Fantastic imagery slathers the windows. Elves. Sorcerers. Lizard-people.
I need to escape. I need this to stop.
So I park at the curb and burst out of my car. Up ahead, a homeless Black man is sitting on the grass, writing on a newspaper with a worn-down Sharpie. As I stumble before him the paper shifts, allowing me to see what he’s written in the margins:
THERE ARE OTHER WORLDS THAN THESE.
I hear myself screaming, feel myself running. Glimpse a whirl of trees before I trip and fall. Cold water invades my ears, turning everything blurry before the world goes dark.
A dreadlocked head looms above me, silhouetted in the glare of the afternoon sun.
“What…what happened?” I sit up slowly. First on my elbows, then on my hands.
“You fell in the water. Hit your head.” The Black man nods at the pond directly behind me. “Had to pull you out so you didn’t drown.”
I look around. Chirping birds, pretty grass, towering trees…
“Golden Gate Park. I’m in Golden Gate Park.”
“That you are.” My transient savior gives me a smile.
“Sorry.” I rise to my feet, brushing dirt and sediment off my wet, clingy sleeves. “Didn’t mean to cause you any trouble.”
“No trouble,” he assures. “Name’s Al.”
“Jon.” I rub the back of my neck, embarrassed. “I think I had a…an episode. This isn’t how I usually—”
Al laughs, loud and hearty. “No worries. Everyone thinks I’m Looney Tunes crazy.” He waves dismissively. “I get it.”
Curiosity bubbles to the fore. “The newspaper. You wrote—”
“ ‘There are other worlds than these?’ ” Al grins. “Got it from a book. Cool quote, huh?”
“Yeah. I’ve seen it before.” A circuit trips inside my brain—before I can stop myself, I blurt, “I’ve never talked with a homeless person. I’m sorry, I’m not really sure what I should—”
He holds up a hand, cutting me off. “We all have a home. I—like most of my wanderer brethren—am simply taking a leave of absence.” He gives me a once-over. “Speaking of homes, where’s yours? You look a little ragged, but you’re no wanderer. Not yet, anyway.”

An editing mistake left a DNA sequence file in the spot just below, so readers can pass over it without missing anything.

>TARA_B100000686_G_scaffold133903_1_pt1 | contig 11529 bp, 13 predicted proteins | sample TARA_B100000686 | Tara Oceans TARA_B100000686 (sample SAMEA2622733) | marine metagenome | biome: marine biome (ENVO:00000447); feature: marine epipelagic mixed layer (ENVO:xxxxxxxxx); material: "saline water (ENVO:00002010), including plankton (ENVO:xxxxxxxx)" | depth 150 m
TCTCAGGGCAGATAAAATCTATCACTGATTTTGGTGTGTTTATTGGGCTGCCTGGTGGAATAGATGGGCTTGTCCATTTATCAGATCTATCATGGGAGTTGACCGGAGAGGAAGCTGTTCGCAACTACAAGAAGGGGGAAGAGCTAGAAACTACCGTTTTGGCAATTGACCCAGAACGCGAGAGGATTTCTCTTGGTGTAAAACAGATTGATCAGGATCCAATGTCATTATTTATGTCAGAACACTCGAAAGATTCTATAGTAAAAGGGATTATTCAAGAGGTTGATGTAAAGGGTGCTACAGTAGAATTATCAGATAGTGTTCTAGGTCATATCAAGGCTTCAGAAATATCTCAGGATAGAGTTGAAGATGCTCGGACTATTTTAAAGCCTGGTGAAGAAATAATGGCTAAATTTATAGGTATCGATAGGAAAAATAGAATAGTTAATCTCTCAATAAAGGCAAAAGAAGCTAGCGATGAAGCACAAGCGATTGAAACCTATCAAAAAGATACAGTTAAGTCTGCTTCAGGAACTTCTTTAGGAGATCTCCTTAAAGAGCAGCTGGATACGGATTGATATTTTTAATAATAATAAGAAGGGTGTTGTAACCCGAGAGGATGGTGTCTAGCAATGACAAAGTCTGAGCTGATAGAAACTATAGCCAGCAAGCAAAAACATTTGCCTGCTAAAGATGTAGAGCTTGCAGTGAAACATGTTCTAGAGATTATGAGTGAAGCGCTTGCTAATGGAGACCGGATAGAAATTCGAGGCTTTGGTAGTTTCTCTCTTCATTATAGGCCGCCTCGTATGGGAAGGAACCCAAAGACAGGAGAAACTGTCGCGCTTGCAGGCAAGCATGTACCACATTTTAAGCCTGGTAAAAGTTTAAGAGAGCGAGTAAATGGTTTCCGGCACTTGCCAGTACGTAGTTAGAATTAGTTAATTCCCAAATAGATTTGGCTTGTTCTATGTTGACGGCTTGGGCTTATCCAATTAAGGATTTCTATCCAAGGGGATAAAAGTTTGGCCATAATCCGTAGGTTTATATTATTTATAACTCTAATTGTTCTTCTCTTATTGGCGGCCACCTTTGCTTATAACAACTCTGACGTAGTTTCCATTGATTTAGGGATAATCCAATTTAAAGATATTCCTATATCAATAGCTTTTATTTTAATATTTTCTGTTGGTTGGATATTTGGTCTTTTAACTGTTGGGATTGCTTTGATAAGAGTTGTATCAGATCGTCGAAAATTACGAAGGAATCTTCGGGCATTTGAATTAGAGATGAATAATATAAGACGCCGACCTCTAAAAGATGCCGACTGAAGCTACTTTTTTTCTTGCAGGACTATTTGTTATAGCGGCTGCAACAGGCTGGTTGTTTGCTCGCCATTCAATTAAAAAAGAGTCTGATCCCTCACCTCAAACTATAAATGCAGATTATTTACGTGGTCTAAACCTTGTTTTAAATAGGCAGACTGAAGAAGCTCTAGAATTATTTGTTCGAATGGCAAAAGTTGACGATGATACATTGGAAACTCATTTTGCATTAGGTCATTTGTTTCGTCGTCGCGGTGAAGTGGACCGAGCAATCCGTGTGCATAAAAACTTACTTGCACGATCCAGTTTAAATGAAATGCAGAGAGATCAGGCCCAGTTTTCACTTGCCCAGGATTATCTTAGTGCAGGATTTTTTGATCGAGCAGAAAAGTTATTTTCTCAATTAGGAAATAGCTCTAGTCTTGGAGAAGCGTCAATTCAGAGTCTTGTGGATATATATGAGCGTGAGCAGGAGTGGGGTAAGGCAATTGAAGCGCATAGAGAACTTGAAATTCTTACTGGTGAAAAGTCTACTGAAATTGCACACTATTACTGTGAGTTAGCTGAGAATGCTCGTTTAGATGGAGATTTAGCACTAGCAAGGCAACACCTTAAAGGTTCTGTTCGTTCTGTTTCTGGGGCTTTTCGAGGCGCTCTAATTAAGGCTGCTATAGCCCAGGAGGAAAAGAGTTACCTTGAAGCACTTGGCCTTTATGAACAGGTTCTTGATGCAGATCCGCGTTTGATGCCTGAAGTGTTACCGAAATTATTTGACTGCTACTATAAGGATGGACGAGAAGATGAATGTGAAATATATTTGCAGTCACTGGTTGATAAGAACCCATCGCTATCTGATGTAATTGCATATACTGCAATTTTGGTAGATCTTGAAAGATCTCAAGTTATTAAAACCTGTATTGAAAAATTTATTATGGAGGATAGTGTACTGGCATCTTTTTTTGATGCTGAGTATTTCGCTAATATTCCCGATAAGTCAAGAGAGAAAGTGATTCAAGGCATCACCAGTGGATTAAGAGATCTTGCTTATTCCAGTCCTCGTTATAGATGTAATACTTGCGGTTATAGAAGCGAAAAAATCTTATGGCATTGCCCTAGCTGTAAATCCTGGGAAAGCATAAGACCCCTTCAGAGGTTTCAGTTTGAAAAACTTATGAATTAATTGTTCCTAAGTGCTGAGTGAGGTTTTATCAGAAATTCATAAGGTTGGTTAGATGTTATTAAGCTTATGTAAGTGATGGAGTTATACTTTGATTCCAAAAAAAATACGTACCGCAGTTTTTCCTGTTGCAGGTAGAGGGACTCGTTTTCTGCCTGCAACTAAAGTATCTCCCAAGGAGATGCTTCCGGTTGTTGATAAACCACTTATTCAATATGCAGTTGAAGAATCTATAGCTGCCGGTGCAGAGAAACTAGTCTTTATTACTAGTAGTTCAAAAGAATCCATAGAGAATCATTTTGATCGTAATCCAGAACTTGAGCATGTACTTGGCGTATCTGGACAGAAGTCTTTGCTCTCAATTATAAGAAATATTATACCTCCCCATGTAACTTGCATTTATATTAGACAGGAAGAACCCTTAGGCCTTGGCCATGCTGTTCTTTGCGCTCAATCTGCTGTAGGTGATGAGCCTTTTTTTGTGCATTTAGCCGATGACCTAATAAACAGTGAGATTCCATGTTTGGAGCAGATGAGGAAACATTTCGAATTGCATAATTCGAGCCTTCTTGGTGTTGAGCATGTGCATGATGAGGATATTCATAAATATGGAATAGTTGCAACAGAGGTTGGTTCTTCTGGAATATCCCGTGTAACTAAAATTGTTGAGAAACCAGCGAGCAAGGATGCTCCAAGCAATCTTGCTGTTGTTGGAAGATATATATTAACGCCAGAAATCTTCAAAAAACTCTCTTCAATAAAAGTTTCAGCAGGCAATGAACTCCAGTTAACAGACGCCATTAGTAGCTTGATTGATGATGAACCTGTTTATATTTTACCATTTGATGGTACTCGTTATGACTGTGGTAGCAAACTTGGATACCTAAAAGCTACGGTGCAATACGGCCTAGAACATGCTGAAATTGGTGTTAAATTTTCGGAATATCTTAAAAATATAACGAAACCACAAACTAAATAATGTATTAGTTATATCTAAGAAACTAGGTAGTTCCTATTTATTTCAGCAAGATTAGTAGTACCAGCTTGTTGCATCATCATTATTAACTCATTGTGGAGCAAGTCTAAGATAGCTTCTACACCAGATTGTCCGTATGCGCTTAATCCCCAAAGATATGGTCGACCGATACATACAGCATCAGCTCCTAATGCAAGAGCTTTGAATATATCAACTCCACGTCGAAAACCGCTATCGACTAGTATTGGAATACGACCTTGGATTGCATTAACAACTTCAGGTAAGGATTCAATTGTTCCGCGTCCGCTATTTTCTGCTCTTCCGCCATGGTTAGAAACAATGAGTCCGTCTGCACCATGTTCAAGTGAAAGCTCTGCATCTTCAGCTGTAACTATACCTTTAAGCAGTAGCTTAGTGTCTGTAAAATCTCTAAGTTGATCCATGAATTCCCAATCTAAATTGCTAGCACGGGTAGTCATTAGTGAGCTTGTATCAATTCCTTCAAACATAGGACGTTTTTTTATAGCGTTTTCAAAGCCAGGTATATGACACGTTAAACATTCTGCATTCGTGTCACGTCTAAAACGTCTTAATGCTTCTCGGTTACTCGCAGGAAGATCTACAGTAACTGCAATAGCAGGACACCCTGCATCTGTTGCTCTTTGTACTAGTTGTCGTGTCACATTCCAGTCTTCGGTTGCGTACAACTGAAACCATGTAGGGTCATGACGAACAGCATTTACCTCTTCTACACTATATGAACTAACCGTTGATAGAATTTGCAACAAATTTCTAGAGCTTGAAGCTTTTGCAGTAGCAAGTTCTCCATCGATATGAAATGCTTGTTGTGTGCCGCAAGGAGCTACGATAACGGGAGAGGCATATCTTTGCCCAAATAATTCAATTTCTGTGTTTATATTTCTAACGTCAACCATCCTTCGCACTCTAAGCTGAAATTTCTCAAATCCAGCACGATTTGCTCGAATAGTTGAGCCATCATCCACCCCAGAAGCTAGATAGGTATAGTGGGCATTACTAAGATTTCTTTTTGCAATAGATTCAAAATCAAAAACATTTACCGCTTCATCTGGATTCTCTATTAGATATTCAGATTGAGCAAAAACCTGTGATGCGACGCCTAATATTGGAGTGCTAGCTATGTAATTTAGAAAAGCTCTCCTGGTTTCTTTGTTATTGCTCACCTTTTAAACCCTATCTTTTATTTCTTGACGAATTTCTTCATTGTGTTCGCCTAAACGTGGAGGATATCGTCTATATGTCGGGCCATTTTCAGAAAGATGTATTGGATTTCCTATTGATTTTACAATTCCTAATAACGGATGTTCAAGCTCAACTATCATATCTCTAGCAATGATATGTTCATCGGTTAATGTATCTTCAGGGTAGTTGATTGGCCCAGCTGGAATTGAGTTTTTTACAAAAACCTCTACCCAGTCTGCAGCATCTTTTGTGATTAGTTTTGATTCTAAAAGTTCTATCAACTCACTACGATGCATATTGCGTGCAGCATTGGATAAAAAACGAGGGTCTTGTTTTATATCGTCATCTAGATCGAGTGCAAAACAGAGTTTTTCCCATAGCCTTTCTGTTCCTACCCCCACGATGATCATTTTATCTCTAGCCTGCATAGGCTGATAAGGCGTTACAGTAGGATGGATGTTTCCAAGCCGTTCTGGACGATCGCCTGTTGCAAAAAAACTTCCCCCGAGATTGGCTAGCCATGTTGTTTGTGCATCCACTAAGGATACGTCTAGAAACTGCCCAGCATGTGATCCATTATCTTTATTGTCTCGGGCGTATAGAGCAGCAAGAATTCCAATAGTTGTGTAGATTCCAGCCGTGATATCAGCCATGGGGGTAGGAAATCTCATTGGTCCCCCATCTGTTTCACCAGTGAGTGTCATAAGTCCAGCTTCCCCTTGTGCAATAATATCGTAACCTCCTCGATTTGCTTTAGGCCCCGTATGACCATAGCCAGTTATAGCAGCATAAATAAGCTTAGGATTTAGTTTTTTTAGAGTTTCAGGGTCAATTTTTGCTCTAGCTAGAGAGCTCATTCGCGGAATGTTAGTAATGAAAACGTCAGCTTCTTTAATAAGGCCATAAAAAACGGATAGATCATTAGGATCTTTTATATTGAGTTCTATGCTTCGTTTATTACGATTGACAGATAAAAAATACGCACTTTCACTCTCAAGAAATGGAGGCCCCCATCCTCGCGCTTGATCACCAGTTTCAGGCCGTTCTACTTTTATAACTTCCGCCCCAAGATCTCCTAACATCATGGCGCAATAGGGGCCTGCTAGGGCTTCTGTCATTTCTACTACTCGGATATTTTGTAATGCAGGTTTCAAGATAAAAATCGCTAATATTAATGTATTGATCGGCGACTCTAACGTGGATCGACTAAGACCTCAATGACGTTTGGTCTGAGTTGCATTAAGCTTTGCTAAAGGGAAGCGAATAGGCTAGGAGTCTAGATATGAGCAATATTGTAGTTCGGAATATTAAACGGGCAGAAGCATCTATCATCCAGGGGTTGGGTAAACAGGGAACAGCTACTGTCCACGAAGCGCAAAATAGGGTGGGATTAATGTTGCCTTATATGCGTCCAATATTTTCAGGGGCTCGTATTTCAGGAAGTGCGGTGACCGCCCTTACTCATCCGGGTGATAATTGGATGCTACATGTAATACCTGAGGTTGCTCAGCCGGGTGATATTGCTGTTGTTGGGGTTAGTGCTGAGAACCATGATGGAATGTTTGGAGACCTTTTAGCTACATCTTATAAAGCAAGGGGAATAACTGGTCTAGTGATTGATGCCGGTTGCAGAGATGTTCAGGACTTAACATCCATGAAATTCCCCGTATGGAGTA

“I live over by San Francisco State.” My brow furrows. “And what do you mean by ‘not yet?’ ”
He flashes a smile. “You’ll find out. Take it from me: Alijyar SyCajister.”
Everything blurs. By the shift in the backdrop, I can tell I’ve experienced missing time.
“What did you say?” I clutch my head, fighting off vertigo. Alijyar. A-LEE-jee-are. I know that name. (why do I know it?)
“I said you’ll find your way home, sure as my name’s Al Smith.” His smile gives way to mild concern. “You okay?”
“I’m fine.” I say it roughly; I want to change the subject.
“You said you live by the college, right?”
My brusqueness turns to muted embarrassment. “Yeah, but I left my car at the other end of the park, and I need to go get it before I head home. I’m not trying to hide where I live…” (this is true—I don’t know why, but I would invite this guy over without hesitation) “Like I said: I had a bit of an episode. Had to pull over and…and…”
Whoa—head rush. I close my eyes and shake my head, resisting the urge to press a hand against my brow.
“Take a little break?” That knowing smile. “I understand. The real world’s tough. Hell, the ‘real world’ isn’t even real, but if you say that outside of physics or philosophy, people think you’ve lost your mind. Who’s crazy though, when you stop and think about it?” He cackles gleefully. “Come on—let’s get your car.” He turns and starts walking.
I fall in beside him. “What did you do, Al? Before you wrote quotes on discarded newspaper, I mean.”